There were two new Covid-19 cases in Cyprus the Health Ministry said, both found through tracing the contacts of confirmed cases (60 tests today), out of a total of 2,602 tests carried out on Thursday. This brings the total number of positive cases to 941. Commenting on today’s results, Dr Leontios Kostrikis said that the picture is particularly optimistic, halfway during the current stage two of the easing of restrictive measures. “The data we have in front of us create a particularly optimistic picture. It is evident that the virus cases are restricted to levels which allow us to implement with greater certainty the plan for the gradual lifting of restrictive measures,” he said. And he added: “We are in the middle of the second phase of the relaxation of restrictions from which further decisions will depend. We therefore reiterate our call that we all remain careful and are not complacent.”
The Thursday report of the Health Ministry’s Epidemiological Surveillance Unit has found that as of May 26 64.8% of all hospitalised Covid-19 patients (114 people) were male. In total, 176 people with Coronavirus (18.7% of total cases) received hospital care, and 141 patients (80.1%) were discharged alive from the hospital. The median age of hospitalized patients was 62 years (IQR: 49-73 years). Figure 6 shows the total number of first hospital admissions by date.
Overall, 32 cases (18.2% of all hospitalized patients) have been admitted to ICU, of which three were still in ICU (as of May 26th). A total of 27 ICU patients (84.4% of all ICU patients) have been intubated, of which three (100% of all patients currently in ICU) are still intubated. The overall median length of stay in ICU (for all 32 ICU cases, considering those still in ICU until May 26th) was 11 days.
A total of some 106,000 coronavirus tests have been carried out in Cyprus so far — that is equivalent to 12,094 per 100,000 population which is the second highest rate in the EU after Malta, Health Minister Constantinos Ioannou said on Thursday. Tests have so far cost the state €6.766 m. There is currently a ceiling of €85 per test, although some agreements with labs have been for €65 which Ioannou said was the second cheapest in the EU after Romania’s €63. The minister was briefing the House Health Committee on coronavirus testing in Cyprus. Auditor general Odysseas Ioannides, who also attended the meeting, is looking at government contracts with private labs to carry out the tests. Ioannou said that Cyprus has diligently followed tracing of positive cases, he added.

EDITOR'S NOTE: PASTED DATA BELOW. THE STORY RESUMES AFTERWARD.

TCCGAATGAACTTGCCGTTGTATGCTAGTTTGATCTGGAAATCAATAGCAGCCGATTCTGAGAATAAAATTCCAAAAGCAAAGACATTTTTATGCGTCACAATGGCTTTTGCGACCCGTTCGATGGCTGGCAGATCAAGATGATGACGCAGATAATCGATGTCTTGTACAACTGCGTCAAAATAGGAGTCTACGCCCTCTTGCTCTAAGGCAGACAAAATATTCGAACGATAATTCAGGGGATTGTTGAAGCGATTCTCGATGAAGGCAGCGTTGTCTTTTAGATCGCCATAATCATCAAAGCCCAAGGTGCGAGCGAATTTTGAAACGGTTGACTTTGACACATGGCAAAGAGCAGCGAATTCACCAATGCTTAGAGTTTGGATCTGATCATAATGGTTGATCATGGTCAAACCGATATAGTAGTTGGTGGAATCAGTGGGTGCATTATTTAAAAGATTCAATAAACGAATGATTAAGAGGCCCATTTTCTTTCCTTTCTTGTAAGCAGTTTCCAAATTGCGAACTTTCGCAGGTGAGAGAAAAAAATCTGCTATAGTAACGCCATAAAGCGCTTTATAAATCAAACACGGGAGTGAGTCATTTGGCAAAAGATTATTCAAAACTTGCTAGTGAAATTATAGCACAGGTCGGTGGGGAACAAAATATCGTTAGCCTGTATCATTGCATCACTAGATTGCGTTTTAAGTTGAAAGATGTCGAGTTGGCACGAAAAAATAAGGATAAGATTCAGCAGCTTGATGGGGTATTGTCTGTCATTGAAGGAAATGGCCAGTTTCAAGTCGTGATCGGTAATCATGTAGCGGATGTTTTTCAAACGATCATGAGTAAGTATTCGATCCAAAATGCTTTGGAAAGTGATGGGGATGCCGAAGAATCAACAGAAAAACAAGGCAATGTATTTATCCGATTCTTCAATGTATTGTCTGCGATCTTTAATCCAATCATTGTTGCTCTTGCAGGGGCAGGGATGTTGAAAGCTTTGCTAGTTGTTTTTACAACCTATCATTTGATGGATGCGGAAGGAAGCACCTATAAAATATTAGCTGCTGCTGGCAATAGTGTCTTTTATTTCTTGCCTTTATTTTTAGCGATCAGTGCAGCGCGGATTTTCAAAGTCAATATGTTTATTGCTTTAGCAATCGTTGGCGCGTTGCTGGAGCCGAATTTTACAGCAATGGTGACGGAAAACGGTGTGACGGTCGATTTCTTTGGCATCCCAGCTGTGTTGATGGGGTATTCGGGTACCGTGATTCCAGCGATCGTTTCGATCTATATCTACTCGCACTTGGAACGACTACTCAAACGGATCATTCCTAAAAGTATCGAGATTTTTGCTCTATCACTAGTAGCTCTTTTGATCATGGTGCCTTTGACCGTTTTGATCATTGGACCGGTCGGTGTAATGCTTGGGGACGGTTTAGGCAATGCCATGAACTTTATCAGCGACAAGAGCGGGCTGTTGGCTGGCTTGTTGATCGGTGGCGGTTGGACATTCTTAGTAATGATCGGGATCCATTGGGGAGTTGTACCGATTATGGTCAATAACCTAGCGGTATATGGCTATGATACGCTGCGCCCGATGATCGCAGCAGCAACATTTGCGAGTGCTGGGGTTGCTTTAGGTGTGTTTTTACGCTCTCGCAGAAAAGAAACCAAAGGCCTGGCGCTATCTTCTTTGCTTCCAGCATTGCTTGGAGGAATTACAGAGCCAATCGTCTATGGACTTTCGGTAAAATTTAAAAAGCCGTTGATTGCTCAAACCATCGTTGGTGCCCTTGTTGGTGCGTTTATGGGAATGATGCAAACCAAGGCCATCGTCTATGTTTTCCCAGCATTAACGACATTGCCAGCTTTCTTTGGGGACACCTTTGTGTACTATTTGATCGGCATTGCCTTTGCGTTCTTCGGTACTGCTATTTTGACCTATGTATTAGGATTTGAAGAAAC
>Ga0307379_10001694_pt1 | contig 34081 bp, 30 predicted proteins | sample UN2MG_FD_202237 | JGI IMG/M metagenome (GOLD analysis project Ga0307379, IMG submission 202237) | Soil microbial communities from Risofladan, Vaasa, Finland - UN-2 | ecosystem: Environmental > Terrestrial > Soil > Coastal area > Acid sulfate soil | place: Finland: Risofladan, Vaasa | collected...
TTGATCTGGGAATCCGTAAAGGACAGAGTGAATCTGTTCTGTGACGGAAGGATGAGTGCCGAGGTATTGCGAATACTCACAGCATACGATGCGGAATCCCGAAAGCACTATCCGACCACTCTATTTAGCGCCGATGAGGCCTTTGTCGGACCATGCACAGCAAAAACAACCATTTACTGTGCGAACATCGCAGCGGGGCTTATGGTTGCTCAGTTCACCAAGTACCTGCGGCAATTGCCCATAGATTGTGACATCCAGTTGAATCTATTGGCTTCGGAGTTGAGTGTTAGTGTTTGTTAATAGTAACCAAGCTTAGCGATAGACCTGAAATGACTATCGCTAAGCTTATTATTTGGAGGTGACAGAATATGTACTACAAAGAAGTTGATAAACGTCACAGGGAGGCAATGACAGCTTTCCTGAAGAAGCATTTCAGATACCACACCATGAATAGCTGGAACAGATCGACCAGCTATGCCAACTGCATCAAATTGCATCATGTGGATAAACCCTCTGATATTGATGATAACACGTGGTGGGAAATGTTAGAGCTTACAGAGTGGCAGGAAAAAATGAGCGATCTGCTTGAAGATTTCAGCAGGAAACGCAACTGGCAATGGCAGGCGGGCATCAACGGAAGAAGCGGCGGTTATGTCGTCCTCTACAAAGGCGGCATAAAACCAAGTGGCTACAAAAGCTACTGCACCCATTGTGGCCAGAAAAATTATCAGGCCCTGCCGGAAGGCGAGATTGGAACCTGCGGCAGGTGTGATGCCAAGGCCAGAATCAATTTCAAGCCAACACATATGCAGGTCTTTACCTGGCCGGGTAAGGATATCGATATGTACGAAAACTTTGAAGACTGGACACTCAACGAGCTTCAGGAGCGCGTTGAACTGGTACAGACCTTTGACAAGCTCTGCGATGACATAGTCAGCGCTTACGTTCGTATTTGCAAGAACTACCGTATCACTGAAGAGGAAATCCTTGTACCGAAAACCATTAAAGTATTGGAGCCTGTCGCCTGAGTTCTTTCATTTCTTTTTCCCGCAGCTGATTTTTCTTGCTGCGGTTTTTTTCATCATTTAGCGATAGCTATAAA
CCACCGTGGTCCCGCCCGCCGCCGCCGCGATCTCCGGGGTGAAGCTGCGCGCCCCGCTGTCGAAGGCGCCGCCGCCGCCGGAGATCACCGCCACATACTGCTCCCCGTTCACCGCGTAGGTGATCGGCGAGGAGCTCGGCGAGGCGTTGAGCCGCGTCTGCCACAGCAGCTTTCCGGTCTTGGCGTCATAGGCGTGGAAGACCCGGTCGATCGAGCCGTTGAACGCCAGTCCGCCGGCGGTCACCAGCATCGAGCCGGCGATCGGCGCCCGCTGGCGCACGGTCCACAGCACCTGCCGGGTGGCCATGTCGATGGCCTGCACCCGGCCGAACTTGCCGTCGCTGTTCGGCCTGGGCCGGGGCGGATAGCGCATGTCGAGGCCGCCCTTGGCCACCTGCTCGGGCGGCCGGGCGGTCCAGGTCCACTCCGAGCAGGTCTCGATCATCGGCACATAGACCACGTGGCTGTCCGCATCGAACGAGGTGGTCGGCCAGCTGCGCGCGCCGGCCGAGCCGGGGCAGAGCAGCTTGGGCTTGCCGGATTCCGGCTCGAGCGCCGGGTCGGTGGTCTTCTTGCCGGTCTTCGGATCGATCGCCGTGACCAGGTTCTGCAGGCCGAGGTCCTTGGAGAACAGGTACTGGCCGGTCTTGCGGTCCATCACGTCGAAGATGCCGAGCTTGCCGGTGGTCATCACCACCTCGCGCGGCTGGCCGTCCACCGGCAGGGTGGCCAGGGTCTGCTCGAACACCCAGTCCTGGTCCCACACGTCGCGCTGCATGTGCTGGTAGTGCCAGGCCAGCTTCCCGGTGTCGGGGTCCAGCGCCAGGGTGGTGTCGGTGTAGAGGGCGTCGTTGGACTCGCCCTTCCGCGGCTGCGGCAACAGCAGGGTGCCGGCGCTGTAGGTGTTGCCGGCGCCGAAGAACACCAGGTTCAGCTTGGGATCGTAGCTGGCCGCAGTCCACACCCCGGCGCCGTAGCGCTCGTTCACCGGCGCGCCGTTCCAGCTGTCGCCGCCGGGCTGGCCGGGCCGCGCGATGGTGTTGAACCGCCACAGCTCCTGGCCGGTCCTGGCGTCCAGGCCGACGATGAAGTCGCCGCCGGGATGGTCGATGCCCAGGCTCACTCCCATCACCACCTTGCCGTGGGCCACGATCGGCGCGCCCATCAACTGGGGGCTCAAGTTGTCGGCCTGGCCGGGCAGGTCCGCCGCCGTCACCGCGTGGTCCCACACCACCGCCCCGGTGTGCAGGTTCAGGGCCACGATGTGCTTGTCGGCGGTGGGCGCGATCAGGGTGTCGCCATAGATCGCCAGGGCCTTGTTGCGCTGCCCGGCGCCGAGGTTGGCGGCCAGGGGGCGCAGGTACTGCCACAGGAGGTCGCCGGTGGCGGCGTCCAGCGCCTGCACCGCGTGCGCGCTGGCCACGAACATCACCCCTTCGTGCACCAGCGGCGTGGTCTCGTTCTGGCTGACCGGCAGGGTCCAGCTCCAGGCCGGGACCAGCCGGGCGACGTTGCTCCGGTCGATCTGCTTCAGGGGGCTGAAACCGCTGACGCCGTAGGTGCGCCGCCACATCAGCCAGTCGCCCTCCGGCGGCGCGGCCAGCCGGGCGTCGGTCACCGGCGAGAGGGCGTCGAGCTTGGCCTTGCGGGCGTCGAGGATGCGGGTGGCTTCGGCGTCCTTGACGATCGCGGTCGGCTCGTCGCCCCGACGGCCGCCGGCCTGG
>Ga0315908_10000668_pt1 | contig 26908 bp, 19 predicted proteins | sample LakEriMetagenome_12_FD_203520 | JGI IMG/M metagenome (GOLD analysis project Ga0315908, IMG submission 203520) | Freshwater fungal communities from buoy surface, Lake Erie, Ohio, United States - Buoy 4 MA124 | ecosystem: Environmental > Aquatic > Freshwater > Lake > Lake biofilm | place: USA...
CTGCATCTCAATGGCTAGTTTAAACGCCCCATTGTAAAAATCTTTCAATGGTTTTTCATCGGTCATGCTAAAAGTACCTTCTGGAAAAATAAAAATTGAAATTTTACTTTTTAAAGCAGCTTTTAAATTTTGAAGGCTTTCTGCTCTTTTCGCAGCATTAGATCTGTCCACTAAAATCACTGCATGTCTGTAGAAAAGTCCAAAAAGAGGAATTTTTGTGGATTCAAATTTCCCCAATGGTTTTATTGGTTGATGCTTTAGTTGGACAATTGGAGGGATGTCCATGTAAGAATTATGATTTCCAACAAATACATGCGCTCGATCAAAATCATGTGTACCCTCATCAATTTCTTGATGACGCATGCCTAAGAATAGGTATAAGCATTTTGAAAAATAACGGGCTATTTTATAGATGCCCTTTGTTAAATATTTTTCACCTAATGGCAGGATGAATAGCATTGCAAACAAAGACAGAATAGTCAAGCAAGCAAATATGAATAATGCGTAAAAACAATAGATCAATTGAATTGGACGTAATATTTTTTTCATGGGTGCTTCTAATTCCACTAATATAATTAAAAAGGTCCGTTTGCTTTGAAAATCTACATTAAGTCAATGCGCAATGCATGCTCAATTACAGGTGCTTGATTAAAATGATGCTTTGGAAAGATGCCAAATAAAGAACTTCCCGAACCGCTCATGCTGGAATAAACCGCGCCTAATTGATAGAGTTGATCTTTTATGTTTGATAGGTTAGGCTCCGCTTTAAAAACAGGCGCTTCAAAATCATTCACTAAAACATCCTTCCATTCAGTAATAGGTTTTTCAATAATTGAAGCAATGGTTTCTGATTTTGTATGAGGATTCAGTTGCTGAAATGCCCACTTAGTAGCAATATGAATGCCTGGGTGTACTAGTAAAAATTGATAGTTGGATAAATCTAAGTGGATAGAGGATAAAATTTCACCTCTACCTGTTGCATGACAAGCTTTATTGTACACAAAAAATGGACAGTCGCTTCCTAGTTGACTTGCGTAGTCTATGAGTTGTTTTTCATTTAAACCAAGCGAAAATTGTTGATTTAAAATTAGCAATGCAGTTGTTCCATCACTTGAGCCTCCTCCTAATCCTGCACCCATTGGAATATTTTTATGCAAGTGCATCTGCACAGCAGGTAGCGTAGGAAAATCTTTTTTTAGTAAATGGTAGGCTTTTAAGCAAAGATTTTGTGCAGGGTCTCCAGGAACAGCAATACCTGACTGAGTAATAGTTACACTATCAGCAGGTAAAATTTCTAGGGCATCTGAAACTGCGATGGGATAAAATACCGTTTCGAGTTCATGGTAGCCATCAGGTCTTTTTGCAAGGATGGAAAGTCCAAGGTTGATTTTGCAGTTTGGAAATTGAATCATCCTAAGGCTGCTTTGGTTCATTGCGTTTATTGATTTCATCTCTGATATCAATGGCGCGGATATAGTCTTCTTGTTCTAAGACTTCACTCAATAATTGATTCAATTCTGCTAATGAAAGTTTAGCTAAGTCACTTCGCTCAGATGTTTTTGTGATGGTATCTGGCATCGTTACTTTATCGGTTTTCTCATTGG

Welfare state spending in Cyprus spiked to €513 million in the first four months of 2019 as the state launched support programmes to safeguard employment amid the coronavirus outbreak. According to data published by the Treasury, welfare spending for the period of January – April 2020 amounted to €513.6 million marking a steep increase of 108% compared to €246.9 million in the respective period last year. Welfare spending peaked in April to €169 million compared to €70 million in April 2019. The increase in welfare spending is associated mainly with the Covid-19 outbreak and the payments for the National Health Scheme. Furthermore, the Ministry of Labour ranked first, concerning spending among central government services and departments with expenditure amounting to €153 million in April. For the period of January – April 2019 the Ministry’s expenditure reached €407 million compared with €330 million in the respective period of last year, data by the treasury show. Minister of Labour Zeta Emilianidou has told the Parliament that the Ministry paid €219 million from mid-March to Mid-May in various schemes to safeguard employment due to the Covid-19 outbreak. Furthermore, the central government budget (excluding state-owned enterprises and local authorities) generated a deficit of €294 million for the period of January – April 2019, compared with a surplus of €283 million in the same period of 2019, due to lockdown measures, increased spending and taxation deferrals. State revenue declined by an annual 13.5% in January – April 2020, while state expenditure rose by 16.5% in the first four months of 2020, according to the state treasury.
Officials have published hygiene and other protocols for hotels as the island’s tourist industry navigates new rules aimed at safeguarding public health amid the coronavirus outbreak while making it possible for guests to enjoy a holiday. Hotels can open from June 1 although many are still waiting on a clearer picture regarding flights once airports open on June 9 as they seek to gauge interest among foreign holidaymakers. Cyprus’ deputy tourism minister Savvas Perdios has said that Cyprus is aiming at about one million foreign visitors this year – some 30% of last year. Incentives and other programmes are being drawn up to encourage domestic tourism which traditionally represents only about 4% of overnight stays. Regarding important markets like the UK, Russia and Sweden, Perdios told Reuters he expects in early July the situation there will allow their travel to Cyprus. His comments coincided with the publication of a destination protocol for tourism partners in the form of a 14 point FAQ covering the main queries regarding travel and holidays in Cyprus. Foreign media were quick to pick up on the undertaking by Cyprus to cover the costs of any tourist who tests positive for the coronavirus while on holiday here. Under the plan, Cyprus will cover lodging, food, drink and medication for Covid-19 patients and their families. Patients will only have to pay for the taxi ride to the airport and the flight back home. A 100-bed hospital will cater exclusively to foreign travelers who test positive while a 500-room “quarantine hotel” will be reserved for patients’ family members and other close contacts. In publishing the hygiene protocol, the health authorities said this was the minimum that must be implemented.